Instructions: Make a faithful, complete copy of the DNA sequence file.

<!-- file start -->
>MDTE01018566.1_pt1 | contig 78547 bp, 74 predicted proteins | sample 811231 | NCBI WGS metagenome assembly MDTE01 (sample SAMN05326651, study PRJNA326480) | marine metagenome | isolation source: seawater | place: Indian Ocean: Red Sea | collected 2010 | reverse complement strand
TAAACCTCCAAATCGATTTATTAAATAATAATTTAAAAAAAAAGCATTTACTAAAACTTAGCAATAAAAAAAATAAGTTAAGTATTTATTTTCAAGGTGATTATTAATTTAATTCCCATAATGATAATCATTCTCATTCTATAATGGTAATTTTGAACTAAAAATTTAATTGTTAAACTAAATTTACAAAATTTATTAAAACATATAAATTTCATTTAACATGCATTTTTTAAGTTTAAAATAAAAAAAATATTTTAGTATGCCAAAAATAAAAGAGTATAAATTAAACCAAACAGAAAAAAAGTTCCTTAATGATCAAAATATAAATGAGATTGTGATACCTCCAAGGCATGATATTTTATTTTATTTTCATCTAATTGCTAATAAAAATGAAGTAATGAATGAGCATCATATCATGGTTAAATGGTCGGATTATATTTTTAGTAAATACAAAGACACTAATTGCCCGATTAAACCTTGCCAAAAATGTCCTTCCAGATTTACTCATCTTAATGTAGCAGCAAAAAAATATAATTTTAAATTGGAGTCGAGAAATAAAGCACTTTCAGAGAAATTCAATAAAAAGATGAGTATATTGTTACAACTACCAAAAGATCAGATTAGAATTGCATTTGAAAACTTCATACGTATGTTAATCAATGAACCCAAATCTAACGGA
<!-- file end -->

>MDTE01018566.1_pt1 | contig 78547 bp, 74 predicted proteins | sample 811231 | NCBI WGS metagenome assembly MDTE01 (sample SAMN05326651, study PRJNA326480) | marine metagenome | isolation source: seawater | place: Indian Ocean: Red Sea | collected 2010 | reverse complement strand
TAAACCTCCAAATCGATTTATTAAATAATAATTTAAAAAAAAAGCATTTACTAAAACTTAGCAATAAAAAAAATAAGTTAAGTATTTATTTTCAAGGTGATTATTAATTTAATTCCCATAATGATAATCATTCTCATTCTATAATGGTAATTTTGAACTAAAAATTTAATTGTTAAACTAAATTTACAAAATTTATTAAAACATATAAATTTCATTTAACATGCATTTTTTAAGTTTAAAATAAAAAAAATATTTTAGTATGCCAAAAATAAAAGAGTATAAATTAAACCAAACAGAAAAAAAGTTCCTTAATGATCAAAATATAAATGAGATTGTGATACCTCCAAGGCATGATATTTTATTTTATTTTCATCTAATTGCTAATAAAAATGAAGTAATGAATGAGCATCATATCATGGTTAAATGGTCGGATTATATTTTTAGTAAATACAAAGACACTAATTGCCCGATTAAACCTTGCCAAAAATGTCCTTCCAGATTTACTCATCTTAATGTAGCAGCAAAAAAATATAATTTTAAATTGGAGTCGAGAAATAAAGCACTTTCAGAGAAATTCAATAAAAAGATGAGTATATTGTTACAACTACCAAAAGATCAGATTAGAATTGCATTTGAAAACTTCATACGTATGTTAATCAATGAACCCAAATCTAACGGA